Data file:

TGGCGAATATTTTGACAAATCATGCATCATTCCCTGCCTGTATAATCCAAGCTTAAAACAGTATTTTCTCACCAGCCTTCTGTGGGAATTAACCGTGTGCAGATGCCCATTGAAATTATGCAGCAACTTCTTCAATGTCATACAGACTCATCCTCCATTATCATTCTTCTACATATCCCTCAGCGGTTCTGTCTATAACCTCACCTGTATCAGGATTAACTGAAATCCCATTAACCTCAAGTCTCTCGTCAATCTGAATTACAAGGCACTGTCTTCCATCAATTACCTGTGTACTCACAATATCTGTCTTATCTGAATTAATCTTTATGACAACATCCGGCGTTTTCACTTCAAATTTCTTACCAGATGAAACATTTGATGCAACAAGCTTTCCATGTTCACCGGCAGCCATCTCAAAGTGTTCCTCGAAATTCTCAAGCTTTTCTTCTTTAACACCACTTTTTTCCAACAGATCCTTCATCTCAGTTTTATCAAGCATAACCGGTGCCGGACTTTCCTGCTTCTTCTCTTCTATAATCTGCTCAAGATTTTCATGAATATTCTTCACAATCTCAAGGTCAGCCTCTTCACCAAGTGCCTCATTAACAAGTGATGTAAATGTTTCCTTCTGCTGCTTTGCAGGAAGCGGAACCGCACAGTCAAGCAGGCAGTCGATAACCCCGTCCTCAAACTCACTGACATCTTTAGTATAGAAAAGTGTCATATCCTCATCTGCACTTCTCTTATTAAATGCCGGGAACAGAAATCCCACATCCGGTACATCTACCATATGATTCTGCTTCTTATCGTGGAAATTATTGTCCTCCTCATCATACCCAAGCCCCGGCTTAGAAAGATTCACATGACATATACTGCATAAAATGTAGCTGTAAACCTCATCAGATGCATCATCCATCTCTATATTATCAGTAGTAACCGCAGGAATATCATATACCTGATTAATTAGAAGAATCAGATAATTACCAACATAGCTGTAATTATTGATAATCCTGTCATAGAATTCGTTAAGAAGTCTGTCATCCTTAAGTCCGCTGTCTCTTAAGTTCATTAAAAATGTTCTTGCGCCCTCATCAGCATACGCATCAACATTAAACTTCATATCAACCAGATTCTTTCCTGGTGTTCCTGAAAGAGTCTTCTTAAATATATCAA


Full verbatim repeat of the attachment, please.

TGGCGAATATTTTGACAAATCATGCATCATTCCCTGCCTGTATAATCCAAGCTTAAAACAGTATTTTCTCACCAGCCTTCTGTGGGAATTAACCGTGTGCAGATGCCCATTGAAATTATGCAGCAACTTCTTCAATGTCATACAGACTCATCCTCCATTATCATTCTTCTACATATCCCTCAGCGGTTCTGTCTATAACCTCACCTGTATCAGGATTAACTGAAATCCCATTAACCTCAAGTCTCTCGTCAATCTGAATTACAAGGCACTGTCTTCCATCAATTACCTGTGTACTCACAATATCTGTCTTATCTGAATTAATCTTTATGACAACATCCGGCGTTTTCACTTCAAATTTCTTACCAGATGAAACATTTGATGCAACAAGCTTTCCATGTTCACCGGCAGCCATCTCAAAGTGTTCCTCGAAATTCTCAAGCTTTTCTTCTTTAACACCACTTTTTTCCAACAGATCCTTCATCTCAGTTTTATCAAGCATAACCGGTGCCGGACTTTCCTGCTTCTTCTCTTCTATAATCTGCTCAAGATTTTCATGAATATTCTTCACAATCTCAAGGTCAGCCTCTTCACCAAGTGCCTCATTAACAAGTGATGTAAATGTTTCCTTCTGCTGCTTTGCAGGAAGCGGAACCGCACAGTCAAGCAGGCAGTCGATAACCCCGTCCTCAAACTCACTGACATCTTTAGTATAGAAAAGTGTCATATCCTCATCTGCACTTCTCTTATTAAATGCCGGGAACAGAAATCCCACATCCGGTACATCTACCATATGATTCTGCTTCTTATCGTGGAAATTATTGTCCTCCTCATCATACCCAAGCCCCGGCTTAGAAAGATTCACATGACATATACTGCATAAAATGTAGCTGTAAACCTCATCAGATGCATCATCCATCTCTATATTATCAGTAGTAACCGCAGGAATATCATATACCTGATTAATTAGAAGAATCAGATAATTACCAACATAGCTGTAATTATTGATAATCCTGTCATAGAATTCGTTAAGAAGTCTGTCATCCTTAAGTCCGCTGTCTCTTAAGTTCATTAAAAATGTTCTTGCGCCCTCATCAGCATACGCATCAACATTAAACTTCATATCAACCAGATTCTTTCCTGGTGTTCCTGAAAGAGTCTTCTTAAATATATCAA